- verifying that the checksum file hasn't been tampered with.

The first problem is addressed by the code I posted before. The code should run on every Windows version with PowerShell v2 and .NET Framework 2.0. I tested it on Windows XP SP3, Windows 7 SP1, Windows Server 2008 R2 and Windows Server 2012 R2. I don't have access to Windows Vista and Server 2008, but since they don't come with PowerShell pre-installed it doesn't matter anyway. All currently supported Windows versions can run at least PowerShell v2 and all versions that ship with PowerShell have v2 already installed, so I'd consider that a reasonable baseline.

The second problem is normally addressed by the PGP signature of the checksum file. However, PGP (or GnuPG) isn't commonly installed on Windows computers, and I'm also not aware of PowerShell modules or .NET classes providing this functionality. The user would need to install something like gpg4win, e.g. via chocolatey (run as administrator):

> Set-ExecutionPolicy RemoteSigned -Force
> iex ((new-object net.webclient).DownloadString('https://chocolatey.org/install.ps1'))
> # restart PowerShell (on one system I had to reboot)
> choco install gpg4win

import the Fedora key and verify its fingerprint (as user):

> & "$env:ProgramFiles\GNU\GnuPG\gpg2.exe" --keyserver pgp.mit.edu --search-key 34EC9CBA
> & "$env:ProgramFiles\GNU\GnuPG\gpg2.exe" --fingerprint 34EC9CBA

On 64-bit systems the path is "${env:ProgramFiles(x86)}\GNU\GnuPG\gpg2.exe".

Comment 24 Herb 2016-07-05 21:30:32 UTC
I had a problem with the Fedora procedure for checksum & used your solution of "Ansgar Wiechers 2016-02-04 18:14:05 EST" on the Windows 10 platform & it worked as advertised.  Thanks for the great assistance!!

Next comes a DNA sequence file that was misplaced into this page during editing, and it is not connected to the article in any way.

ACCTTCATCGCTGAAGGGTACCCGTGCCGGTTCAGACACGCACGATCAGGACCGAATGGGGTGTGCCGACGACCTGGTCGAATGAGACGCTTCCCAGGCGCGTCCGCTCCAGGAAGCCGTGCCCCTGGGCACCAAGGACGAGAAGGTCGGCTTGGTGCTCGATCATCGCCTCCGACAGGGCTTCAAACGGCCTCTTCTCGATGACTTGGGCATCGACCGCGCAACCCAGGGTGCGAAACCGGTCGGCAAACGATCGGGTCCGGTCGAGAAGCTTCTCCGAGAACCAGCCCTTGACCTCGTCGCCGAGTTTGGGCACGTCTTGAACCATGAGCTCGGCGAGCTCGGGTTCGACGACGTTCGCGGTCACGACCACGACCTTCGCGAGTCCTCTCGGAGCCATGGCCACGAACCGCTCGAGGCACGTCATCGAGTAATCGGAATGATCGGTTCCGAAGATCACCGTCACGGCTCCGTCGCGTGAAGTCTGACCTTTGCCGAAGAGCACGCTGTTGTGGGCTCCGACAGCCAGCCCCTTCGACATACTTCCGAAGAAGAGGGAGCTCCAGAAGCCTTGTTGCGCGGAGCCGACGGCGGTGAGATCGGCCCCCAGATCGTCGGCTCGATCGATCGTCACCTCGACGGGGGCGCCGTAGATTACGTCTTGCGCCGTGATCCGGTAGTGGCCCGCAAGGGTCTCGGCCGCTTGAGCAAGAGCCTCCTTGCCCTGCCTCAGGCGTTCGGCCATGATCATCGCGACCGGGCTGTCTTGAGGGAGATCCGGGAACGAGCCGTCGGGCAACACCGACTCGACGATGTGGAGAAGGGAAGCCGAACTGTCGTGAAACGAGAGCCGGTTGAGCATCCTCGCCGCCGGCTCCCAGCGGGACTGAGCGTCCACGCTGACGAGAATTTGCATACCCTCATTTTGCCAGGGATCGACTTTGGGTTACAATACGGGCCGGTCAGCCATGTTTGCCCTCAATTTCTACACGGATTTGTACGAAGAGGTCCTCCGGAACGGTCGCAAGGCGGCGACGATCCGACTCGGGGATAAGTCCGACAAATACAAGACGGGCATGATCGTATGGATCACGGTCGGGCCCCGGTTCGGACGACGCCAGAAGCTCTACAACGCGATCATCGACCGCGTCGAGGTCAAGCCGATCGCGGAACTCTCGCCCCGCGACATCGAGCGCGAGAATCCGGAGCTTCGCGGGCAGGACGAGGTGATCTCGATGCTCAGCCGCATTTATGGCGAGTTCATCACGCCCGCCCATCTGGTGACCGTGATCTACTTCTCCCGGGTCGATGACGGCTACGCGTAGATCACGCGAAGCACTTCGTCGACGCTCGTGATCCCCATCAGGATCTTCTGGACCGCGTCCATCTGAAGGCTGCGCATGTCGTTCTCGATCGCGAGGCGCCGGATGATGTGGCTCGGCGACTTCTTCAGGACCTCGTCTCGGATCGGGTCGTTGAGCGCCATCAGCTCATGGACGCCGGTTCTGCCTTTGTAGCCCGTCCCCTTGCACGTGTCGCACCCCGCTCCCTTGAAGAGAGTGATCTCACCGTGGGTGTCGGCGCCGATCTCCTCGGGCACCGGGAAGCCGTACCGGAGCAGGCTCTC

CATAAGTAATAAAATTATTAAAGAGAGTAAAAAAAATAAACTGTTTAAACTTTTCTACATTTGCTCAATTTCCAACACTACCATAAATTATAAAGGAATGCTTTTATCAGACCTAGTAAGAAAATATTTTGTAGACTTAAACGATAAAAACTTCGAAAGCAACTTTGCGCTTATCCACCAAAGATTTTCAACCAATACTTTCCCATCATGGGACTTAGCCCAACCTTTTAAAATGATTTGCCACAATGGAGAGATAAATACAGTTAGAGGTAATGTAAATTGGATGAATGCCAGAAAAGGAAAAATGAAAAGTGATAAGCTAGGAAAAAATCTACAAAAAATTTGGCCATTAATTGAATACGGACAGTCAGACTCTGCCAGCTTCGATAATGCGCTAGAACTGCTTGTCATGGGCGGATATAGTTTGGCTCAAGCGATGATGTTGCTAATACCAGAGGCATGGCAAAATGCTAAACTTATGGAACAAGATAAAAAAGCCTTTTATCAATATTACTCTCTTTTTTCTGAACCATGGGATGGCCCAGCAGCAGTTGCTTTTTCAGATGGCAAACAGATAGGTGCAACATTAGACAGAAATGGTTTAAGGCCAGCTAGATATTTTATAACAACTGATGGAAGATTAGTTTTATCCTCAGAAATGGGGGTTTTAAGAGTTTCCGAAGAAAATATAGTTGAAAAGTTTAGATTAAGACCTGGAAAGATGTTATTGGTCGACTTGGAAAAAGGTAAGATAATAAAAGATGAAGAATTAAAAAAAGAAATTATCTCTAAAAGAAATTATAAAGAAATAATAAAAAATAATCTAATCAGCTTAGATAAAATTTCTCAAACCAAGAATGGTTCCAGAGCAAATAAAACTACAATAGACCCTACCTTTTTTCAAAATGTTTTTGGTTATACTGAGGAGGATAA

Comment 25 Aaron 2016-09-13 04:41:27 UTC
Hello everyone!

Thank you for all the hard work! @Ansgar Wiechers thank you for helping with this, I wouldn't have ever figured it out. I am less than a novice when it comes to scripts and only know enough to get myself into serious trouble. 

To my point: as I followed the thread a thought comes to mind - and I ask please forgive if I insult intelligence or really expose my ignorance - would it be possible to: 
1)list all of the hashes on a web page, 
2)then build a special verifier program similar to "MD5 and SHA Checksum Utility.exe" 
3)and for security purposes only downloadable from your website and can only check fedora .iso, etc?

Would that solve the problem? 

Just a thought.

Thank you again!

Comment 26 Aaron 2016-09-13 04:55:10 UTC
Sorry for posting twice in a row: Just to clarify all of this would be on just one page on the web dedicated to verification. If someone didn't simply want to heck against the published list using a third party verifier, then the special verifier is an extra level of protection and the program would be a stand alone needing no installation and already have the full list of hashes internally, automatically comparing, offering only a "pass/fail". The only thing that would need to be verified then is the download of the verifier program. On that same web page have a web based pass/fail simply to check the download of the verifier. 

I hope that was clear. Let me know if you have questions.

Comment 27 dave.keber 2017-07-14 15:24:43 UTC
Did someone forget to post the corrected script to the documentation page? As of Fedora 26, this is still broken:


Comment 29 Richard Hrkach Jr 2018-11-05 10:21:44 UTC
PS C:\Users\Richard\Downloads\Fedora> $image = 'Fedora-Server-dvd-x86_64-29-1.2.iso'
PS C:\Users\Richard\Downloads\Fedora> $checksum_file = 'Fedora-Server-29-Checksum'
PS C:\Users\Richard\Downloads\Fedora> $sha256 = New-Object Security.Cryptography.SHA256Managed
PS C:\Users\Richard\Downloads\Fedora> $stream = (Get-Item "$PWD\$image").OpenRead()
PS C:\Users\Richard\Downloads\Fedora> $download_checksum = [BitConverter]::ToString($sha256.ComputeHash($stream)).ToLowe
r() -replace '-'
PS C:\Users\Richard\Downloads\Fedora> $stream.Close()
PS C:\Users\Richard\Downloads\Fedora> $expected_checksum = ((Get-Content $checksum_file) -match [regex]::Escape($image)
-split ' += +')[1].ToLower()
PS C:\Users\Richard\Downloads\Fedora> echo "Download Checksum: $download_checksum"
Download Checksum: 129d131a55e5bd518f593f0eacdce095f7c795fe7ccbef1f3f6aeb2ff9f99f35
PS C:\Users\Richard\Downloads\Fedora> echo "Expected Checksum: $expected_checksum"
Expected Checksum: sha256 (fedora-server-dvd-x86_64-29-1.2.iso)
PS C:\Users\Richard\Downloads\Fedora>

Problem is with the second last line there is no checksum to compare, ran on windows 8.1 for Fedora 29 Server